Everything Is Already Something Week 46: I Don’t Feel Bad About Saying I’m Busy

Allison Page, taking time out of her busy schedule.

There’s this hot new trend the internets is on a kick about, which is that people who say they are busy – people who ARE really busy – are doing something wrong – which I completely disagree with. Initially I thought, “Yeah, I mean, a lot of us do a lot. A lot of us do too much. I try to keep it in check, but here we are. Maybe you’re right.” and then, as things always do, it sort of escalated and now I’ve read an article containing this:

“I want to know how your heart is doing, at this very moment. Tell me. Tell me your heart is joyous, tell me your heart is aching, tell me your heart is sad, tell me your heart craves a human touch.”

OH, DO YOU? Have you ever asked someone how they were doing and wanted that response?

A: “How are you doing?”
B: “My heart craves a human touch.”
A: …*silently sips coffee*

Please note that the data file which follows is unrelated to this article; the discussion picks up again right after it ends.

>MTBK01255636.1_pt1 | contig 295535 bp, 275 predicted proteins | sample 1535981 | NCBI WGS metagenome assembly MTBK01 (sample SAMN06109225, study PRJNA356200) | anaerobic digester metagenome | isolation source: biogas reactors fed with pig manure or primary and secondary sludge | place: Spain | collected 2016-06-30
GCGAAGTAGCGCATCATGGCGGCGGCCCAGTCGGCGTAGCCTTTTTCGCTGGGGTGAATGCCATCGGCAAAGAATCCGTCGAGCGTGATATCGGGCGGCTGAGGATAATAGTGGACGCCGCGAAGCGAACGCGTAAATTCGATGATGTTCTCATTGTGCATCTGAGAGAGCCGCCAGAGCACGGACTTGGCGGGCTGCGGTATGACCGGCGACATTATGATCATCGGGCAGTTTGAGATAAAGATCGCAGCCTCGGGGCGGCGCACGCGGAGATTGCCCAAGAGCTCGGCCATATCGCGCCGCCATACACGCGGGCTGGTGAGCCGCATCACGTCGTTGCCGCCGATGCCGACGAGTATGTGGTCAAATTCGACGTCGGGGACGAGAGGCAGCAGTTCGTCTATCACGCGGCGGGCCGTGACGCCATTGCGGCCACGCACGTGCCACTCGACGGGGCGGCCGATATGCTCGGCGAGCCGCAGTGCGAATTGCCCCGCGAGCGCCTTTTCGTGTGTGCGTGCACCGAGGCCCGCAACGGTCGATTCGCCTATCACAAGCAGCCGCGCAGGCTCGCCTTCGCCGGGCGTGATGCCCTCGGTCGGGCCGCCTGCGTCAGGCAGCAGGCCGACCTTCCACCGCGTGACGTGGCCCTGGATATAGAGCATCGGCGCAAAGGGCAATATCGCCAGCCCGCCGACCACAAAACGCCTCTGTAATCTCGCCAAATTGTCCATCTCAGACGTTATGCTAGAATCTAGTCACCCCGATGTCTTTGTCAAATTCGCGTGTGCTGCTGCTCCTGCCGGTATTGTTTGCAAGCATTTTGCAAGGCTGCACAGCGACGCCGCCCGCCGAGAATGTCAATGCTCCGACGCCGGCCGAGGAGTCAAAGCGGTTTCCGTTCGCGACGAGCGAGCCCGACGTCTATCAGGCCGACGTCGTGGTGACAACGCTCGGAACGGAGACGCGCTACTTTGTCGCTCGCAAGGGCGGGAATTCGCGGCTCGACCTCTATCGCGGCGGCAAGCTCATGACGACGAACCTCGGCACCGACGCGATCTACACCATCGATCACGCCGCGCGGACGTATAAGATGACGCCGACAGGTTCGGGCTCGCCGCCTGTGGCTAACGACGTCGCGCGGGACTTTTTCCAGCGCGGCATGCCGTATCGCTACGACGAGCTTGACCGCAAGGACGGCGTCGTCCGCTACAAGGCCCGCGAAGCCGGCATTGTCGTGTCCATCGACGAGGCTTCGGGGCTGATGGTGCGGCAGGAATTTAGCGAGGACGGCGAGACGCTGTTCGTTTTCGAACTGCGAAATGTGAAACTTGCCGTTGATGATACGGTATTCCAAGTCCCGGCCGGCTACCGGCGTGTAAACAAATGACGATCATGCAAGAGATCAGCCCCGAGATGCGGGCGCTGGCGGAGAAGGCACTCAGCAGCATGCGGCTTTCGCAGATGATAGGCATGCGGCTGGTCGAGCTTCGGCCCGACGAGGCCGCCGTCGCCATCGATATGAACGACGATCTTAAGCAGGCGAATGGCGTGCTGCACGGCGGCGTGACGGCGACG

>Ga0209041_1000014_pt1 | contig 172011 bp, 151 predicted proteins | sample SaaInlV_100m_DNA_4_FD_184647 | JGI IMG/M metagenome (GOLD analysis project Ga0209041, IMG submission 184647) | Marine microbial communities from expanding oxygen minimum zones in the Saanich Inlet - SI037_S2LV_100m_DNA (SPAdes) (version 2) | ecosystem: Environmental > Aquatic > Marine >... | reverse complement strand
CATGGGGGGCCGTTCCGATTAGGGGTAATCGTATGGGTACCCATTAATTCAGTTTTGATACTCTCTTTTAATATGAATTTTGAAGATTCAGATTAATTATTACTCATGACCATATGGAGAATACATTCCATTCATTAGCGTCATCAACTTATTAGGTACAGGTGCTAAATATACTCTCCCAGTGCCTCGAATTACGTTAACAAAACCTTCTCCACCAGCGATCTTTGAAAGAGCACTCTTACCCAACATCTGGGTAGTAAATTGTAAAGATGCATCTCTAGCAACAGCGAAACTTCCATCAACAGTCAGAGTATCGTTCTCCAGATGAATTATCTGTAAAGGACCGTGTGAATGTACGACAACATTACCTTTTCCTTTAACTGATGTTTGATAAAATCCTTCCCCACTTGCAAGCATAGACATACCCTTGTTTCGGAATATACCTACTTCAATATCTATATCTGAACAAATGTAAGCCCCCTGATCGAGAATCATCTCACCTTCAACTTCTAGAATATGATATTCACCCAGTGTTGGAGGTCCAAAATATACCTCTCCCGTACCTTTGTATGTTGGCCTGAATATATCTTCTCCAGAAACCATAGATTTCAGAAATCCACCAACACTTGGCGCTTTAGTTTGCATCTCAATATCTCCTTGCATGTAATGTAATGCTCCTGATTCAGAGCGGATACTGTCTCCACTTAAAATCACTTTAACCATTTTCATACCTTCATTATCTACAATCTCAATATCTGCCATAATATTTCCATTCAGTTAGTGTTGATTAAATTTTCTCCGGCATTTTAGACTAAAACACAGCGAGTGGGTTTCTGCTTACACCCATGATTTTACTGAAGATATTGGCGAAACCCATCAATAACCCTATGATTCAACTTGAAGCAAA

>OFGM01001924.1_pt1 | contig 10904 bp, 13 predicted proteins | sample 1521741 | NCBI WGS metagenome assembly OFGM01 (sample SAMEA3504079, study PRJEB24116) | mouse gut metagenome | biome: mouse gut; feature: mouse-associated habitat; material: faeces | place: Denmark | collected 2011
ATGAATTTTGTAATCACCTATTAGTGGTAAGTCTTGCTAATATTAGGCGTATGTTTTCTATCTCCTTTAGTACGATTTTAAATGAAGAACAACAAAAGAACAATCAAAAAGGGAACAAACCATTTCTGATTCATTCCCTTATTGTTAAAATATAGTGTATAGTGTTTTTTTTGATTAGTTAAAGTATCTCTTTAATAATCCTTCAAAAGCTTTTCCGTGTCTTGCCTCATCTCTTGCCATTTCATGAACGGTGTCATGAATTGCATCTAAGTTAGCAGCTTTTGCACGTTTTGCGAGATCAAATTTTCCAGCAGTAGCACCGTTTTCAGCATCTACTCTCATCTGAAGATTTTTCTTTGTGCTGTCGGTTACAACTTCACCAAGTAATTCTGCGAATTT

Here’s what’s going on in this, for me: I’m not busy doing shit I hate. I’m busy making things I’m passionate about. That’s true for most of the people I associate with. When I say “How are you doing?” or “What are you up to?” or “What’s new?” essentially what I’m saying is “So what are you working on?!” and I don’t think that’s a terrible thing. Actually, it’s less that I say that I’m busy and more that other people say “It seems like you’re really busy!” – thanks, Facebook. (Clearly not Facebook’s fault, clearly my fault for talking about what I’m doing ON Facebook, but let’s not quibble over the details, shall we?) I love hearing about other people’s projects. I know that my friends are busy – I don’t know – MAKING ART. And I understand that it’s time-consuming and soul-consuming and consuming-consuming and that’s not always easy. In fact, it rarely is. But I have to believe we’re doing it for a reason, and the reason is that we want the things we’re making to exist in the world and we won’t be satisfied until they do. Maybe that’s a lot of pressure to put on yourself, but I think you’d be hard-pressed to find an artist who doesn’t believe that they’re making something vital or at the very least something which will effect someone in some way that they consider important. God, does this sound pretentious? I really don’t know. It’s fine if it does. Yes, I am busy doing things I care about – but I also take time (in the fleeting moments I find) to have leisurely coffee and/or brunch dates with friends and talk for hours about anything and everything (but seriously though, it’s often still about the stuff we’re making) before I head back into a crazy sprint of producing/directing/acting/writing something. I love doing that, and I do think it’s important.